There is also live assistance available for academic questions from one of the live eTutors. A student and tutor can work together in a dynamic web conferencing environment integrated into the platform. After logging into, the student can check to see if there is a tutor available in the subject area, and go right into the chat room. A weekly tutoring schedule is maintained to allow for students to get the help they need in math (developmental to calculus) and statistics.

Additionally, students can post a question in any of the subject areas, including writing. From here, eTutors will be able to assist them to develop strategies to find answers or resolve problems on their own. Although tutors do not serve to correct grammar or solve any math, statistics, or other problems for a student, they do provide the guidance necessary to solve the problem.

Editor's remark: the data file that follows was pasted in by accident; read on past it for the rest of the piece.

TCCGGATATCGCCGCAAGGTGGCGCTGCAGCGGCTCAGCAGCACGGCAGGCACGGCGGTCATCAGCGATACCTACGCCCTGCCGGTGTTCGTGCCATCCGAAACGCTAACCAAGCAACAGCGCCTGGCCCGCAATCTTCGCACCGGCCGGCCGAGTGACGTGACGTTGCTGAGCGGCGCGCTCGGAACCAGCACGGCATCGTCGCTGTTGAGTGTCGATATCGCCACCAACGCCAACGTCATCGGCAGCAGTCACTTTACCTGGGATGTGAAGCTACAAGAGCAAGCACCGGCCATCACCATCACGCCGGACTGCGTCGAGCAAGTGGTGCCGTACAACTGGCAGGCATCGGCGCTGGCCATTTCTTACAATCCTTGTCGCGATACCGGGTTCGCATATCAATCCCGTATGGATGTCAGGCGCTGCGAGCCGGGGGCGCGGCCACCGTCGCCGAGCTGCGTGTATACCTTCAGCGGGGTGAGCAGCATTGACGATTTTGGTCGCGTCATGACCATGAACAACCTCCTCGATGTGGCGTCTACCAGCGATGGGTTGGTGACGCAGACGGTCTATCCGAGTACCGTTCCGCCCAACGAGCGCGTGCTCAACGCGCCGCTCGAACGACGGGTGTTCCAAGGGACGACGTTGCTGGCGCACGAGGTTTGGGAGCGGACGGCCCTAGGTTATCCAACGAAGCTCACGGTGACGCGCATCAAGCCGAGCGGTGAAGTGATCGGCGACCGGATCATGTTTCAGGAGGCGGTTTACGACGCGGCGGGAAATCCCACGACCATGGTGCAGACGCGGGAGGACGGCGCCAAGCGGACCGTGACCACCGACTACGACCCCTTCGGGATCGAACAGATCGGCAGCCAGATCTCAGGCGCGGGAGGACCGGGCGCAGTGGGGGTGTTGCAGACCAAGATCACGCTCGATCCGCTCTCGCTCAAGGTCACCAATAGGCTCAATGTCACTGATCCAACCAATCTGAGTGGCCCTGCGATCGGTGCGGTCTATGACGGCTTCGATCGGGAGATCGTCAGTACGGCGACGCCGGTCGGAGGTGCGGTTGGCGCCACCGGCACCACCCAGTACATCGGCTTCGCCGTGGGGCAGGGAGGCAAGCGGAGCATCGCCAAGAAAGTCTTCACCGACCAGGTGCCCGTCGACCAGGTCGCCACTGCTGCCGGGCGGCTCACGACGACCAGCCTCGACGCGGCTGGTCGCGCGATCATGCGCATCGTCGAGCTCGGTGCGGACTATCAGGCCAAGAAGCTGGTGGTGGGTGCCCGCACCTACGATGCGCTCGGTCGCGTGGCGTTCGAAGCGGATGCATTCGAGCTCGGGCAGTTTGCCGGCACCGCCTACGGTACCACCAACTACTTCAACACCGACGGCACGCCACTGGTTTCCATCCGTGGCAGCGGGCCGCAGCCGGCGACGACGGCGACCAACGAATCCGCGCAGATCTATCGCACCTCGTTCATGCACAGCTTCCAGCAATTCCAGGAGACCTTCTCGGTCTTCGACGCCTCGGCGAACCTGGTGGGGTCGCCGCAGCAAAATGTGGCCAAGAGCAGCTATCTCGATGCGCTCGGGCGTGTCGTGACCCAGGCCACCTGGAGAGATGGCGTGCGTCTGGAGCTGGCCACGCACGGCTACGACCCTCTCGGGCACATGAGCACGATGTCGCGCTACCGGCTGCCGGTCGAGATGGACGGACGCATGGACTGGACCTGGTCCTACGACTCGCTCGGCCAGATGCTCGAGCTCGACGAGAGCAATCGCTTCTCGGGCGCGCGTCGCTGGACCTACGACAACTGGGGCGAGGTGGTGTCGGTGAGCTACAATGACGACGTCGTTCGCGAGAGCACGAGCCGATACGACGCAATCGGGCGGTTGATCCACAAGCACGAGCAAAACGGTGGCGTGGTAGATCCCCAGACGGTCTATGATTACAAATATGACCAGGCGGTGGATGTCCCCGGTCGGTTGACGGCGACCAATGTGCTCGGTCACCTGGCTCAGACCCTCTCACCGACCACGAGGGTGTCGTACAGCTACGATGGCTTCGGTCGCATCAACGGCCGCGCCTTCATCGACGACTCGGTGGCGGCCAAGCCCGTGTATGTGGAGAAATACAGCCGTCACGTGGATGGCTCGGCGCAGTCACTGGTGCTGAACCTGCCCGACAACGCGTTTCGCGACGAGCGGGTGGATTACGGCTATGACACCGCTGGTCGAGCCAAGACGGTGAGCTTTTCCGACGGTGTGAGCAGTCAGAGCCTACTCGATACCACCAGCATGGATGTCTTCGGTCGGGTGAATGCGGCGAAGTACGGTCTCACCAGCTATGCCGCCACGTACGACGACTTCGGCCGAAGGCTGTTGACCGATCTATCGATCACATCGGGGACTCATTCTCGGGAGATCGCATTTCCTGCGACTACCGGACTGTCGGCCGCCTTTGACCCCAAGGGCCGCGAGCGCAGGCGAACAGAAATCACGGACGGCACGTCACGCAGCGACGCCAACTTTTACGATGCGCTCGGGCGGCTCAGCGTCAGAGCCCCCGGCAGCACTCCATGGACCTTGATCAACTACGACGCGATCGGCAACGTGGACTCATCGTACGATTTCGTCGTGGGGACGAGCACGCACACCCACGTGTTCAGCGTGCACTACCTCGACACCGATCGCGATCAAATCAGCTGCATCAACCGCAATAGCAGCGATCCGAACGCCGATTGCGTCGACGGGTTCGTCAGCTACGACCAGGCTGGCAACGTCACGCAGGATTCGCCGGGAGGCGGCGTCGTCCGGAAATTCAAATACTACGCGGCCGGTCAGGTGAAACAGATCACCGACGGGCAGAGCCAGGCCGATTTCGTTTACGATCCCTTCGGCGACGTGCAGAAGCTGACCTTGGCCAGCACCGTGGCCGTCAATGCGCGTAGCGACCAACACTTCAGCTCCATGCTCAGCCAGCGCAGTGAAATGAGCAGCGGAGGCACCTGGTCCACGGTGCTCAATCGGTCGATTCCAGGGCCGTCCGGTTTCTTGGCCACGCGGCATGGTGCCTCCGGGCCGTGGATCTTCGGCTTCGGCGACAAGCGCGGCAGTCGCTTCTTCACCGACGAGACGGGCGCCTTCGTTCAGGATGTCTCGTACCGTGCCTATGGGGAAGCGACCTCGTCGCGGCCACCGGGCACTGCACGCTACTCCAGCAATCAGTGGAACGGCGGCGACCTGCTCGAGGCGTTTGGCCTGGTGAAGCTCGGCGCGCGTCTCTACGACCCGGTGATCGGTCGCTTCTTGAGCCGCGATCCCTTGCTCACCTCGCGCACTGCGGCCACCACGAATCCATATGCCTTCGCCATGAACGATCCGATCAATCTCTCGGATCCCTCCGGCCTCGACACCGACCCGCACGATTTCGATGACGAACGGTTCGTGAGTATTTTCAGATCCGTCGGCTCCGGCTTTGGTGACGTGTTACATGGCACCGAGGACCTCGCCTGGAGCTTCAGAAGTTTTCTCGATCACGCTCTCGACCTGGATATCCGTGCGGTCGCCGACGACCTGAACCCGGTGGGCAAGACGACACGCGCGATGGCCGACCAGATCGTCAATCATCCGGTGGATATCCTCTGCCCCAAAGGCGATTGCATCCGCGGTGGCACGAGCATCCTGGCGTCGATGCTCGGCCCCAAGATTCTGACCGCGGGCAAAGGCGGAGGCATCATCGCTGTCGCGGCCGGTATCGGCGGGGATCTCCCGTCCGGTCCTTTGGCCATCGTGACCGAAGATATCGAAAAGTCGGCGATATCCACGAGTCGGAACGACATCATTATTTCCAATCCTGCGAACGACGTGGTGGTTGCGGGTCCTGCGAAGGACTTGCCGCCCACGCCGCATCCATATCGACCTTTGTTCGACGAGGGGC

Students can review an extensive resource library that is full of tips, techniques for improving writing skills, and links to information on other subject areas. New resources are continually being added.

“I definitely think online services are the wave of the future, but they are still in the beginning stages of working out the kinks,” said Hartwig. “The best way to make them more effective is to make them more user friendly, easier to access, and streamline the math “lingo” so students know how to find what they need.”

As one of the first colleges to bring eTutoring to campus that wasn’t part of the pilot program, Edison is working to help students take full advantage of its services and make improvements along the way.

“There are 10 consortiums within eTutoring, and the Ohio collaborative is the largest,” said Collins. “Submissions are picked up on a case-by-case basis, so an Edison student is not tied to any one particular school or instructor. However the tutors are trained so instructions given to students are uniform across the board.”